Business Acumen. You need to be able to do something, attain goals with minimum guidance. Otherwise you are just hanging out. This includes the competencies of teamwork, performance & motivation. Although it also encompasses technical skills, managing work, and industry knowledge.
Self Awareness. Self awareness is the bud that flowers into leadership. If you think of these as stages then this is where a top performer starts to become a leader. That is why a lot of training starts here. Self awareness includes the competences of vision & values, sustainability, resilience, and emotional intelligence.
Organizational strategy. The ability to set the vision and direction for the long term success of the organization. Its comprised of the following competencies: political acumen, awareness. change, culture.
It's impossible to tackle all of them at once. That is the point of chunking it down. Pick one. Make a four to six week plan to focus on a skill in your chosen competency. Work to actively change your behaviors and habits. Habits drive change. It takes 4 to 6 weeks groove the behavioral and neurological pathways of the new habit you want to create. In a year to a year and a half you can make meaningful progress in each of the 12 competencies.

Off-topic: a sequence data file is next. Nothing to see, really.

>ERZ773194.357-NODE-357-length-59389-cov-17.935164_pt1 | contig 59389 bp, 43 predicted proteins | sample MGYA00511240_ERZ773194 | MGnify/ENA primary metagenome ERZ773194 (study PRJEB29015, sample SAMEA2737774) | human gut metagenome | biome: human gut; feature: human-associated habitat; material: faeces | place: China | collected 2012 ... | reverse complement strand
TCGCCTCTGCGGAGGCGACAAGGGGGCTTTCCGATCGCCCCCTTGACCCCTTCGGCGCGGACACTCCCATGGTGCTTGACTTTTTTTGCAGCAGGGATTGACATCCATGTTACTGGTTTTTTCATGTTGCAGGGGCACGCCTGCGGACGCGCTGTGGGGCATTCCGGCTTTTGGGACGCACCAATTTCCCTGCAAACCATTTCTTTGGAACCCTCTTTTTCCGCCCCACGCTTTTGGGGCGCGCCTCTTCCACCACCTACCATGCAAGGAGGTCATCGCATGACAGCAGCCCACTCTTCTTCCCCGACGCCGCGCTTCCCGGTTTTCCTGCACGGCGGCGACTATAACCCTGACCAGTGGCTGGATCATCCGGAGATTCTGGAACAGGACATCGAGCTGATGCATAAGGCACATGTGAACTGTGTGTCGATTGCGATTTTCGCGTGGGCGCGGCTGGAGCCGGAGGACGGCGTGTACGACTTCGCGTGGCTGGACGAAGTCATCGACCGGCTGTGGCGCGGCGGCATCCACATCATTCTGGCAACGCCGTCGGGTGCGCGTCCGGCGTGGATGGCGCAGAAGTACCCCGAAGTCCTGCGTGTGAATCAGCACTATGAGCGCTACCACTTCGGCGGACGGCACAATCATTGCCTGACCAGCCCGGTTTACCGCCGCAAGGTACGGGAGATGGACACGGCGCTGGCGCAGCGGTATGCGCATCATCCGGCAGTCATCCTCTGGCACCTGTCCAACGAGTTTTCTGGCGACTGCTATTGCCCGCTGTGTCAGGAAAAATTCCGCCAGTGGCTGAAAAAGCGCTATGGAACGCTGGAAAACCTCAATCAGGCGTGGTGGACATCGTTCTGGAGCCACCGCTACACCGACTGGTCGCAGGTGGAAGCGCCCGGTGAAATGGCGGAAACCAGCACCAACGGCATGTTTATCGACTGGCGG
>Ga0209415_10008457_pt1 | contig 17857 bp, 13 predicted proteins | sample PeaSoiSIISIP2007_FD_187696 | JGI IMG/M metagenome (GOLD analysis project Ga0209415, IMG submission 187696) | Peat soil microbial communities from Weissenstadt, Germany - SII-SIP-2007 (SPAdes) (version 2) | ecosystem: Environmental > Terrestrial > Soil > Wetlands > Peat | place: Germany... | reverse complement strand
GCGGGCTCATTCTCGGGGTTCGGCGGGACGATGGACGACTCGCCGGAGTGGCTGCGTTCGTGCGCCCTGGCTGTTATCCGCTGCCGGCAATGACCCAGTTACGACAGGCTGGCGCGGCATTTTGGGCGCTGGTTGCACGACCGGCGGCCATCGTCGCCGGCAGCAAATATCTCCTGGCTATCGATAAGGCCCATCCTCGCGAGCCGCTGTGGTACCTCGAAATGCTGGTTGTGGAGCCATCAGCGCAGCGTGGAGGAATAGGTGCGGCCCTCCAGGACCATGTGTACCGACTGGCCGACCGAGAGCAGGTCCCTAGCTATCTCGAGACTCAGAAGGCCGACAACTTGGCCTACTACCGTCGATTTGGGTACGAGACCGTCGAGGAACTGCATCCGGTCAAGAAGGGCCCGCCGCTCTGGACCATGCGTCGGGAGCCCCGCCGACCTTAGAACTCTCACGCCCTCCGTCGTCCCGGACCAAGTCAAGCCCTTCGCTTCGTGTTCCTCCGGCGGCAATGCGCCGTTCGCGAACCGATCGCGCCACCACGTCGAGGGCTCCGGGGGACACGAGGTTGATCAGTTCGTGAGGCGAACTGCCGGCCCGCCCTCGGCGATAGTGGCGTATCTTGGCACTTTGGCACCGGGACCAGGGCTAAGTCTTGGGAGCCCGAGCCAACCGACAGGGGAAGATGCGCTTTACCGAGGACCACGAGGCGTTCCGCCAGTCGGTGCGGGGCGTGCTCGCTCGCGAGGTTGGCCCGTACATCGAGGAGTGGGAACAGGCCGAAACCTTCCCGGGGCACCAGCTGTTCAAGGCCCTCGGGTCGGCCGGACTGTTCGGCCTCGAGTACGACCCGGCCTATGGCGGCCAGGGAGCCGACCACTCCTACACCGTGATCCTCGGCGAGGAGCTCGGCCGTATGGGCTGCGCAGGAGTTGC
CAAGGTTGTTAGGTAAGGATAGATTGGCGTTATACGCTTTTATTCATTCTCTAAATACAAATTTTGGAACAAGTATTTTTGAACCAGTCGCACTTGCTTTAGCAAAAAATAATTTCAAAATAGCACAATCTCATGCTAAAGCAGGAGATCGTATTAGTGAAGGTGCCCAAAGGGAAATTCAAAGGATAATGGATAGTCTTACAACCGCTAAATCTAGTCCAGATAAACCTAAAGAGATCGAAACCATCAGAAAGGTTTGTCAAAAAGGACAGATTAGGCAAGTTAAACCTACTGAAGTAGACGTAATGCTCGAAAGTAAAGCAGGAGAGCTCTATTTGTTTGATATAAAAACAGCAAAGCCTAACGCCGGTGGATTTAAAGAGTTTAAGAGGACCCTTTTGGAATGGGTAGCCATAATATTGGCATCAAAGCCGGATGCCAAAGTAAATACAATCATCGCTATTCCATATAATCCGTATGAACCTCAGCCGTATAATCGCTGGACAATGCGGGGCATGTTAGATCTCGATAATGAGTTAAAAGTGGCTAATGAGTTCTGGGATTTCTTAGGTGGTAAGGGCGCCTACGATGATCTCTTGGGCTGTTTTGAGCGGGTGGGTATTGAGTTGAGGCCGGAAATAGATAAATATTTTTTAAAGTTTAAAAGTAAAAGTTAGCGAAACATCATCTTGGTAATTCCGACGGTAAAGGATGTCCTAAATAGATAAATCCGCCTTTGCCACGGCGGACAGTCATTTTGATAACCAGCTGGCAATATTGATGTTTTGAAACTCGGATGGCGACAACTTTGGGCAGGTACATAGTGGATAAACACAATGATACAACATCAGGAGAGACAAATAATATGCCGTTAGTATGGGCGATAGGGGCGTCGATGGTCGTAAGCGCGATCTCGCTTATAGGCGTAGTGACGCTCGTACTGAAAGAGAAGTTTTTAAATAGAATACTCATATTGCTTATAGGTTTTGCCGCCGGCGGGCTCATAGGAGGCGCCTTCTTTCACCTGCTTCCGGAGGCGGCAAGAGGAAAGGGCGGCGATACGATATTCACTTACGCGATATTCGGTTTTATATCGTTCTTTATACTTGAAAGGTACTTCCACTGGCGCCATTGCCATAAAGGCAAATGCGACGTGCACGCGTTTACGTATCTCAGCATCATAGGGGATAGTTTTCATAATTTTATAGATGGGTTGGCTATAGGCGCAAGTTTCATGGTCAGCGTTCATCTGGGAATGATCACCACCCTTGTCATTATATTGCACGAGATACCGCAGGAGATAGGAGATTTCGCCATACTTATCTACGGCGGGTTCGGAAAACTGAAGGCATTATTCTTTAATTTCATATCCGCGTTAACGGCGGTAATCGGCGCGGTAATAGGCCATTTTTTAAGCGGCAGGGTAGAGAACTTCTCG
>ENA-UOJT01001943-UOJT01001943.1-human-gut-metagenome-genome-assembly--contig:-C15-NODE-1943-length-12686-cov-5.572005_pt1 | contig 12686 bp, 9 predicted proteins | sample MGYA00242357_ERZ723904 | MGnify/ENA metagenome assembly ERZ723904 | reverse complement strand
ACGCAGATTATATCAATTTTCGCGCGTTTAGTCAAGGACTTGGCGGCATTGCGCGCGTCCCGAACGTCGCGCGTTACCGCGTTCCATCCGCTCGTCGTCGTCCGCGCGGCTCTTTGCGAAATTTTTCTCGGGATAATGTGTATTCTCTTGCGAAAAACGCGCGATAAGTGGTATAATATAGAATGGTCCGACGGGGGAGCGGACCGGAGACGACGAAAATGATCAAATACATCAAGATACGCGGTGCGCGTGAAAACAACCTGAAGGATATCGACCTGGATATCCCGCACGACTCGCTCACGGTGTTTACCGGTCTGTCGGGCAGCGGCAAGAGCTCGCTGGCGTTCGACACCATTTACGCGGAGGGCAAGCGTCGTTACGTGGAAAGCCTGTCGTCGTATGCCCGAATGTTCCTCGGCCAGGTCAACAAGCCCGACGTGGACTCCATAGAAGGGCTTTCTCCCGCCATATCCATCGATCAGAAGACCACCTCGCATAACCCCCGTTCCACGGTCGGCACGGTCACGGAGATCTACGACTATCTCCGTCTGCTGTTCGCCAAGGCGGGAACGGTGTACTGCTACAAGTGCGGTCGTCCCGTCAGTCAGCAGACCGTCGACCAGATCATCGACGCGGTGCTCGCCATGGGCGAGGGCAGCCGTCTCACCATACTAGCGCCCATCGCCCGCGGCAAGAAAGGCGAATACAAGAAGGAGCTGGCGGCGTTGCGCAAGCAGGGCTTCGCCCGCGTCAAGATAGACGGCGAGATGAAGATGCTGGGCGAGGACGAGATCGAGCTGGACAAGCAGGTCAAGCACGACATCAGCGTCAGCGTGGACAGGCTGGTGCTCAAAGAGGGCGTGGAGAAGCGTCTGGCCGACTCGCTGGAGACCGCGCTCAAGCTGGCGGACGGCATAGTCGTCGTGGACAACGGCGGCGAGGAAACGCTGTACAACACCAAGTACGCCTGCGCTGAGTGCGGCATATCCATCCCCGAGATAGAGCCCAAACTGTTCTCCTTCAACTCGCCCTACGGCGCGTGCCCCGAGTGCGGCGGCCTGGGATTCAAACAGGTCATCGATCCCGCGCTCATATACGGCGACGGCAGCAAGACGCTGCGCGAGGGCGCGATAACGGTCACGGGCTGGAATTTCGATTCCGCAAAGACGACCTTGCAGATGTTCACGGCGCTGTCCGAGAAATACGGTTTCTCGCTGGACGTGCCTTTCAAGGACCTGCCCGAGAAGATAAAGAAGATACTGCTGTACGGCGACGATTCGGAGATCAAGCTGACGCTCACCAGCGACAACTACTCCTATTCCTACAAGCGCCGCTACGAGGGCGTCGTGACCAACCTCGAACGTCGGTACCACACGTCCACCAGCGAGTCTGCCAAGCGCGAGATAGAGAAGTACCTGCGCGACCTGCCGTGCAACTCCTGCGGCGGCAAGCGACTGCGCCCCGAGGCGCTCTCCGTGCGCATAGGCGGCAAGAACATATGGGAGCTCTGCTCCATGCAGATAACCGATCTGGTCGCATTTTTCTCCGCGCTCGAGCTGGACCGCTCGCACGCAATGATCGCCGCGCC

Create a masterminds group with professional peers. Focus: What is working?What needs improvement? Share challenges and successes. Support each other with suggestions, encouragement, ideas for improvement. Network to create mutually beneficial opportunities.
Attend leadership development programs. Some ideas on where to look for programs: at work, local universities, non-profits, LinkedIn Learning, Coursera.
Form a leadership development group. Read a book or take a course and come together to discuss implementing the changes.
Why talk about leadership on a blog about data? We have not talked about data or decision making. I don't have a lot of time to write. I debated including leadership as a thread of this blog. I decided the topic merited inclusion.
These 12 competencies are inputs that go into decisions. For a data driven organization, a data savvy manager, to make the best use of data an understanding of leadership theory is needed. The theory informs a leader of the right questions to ask when mining data.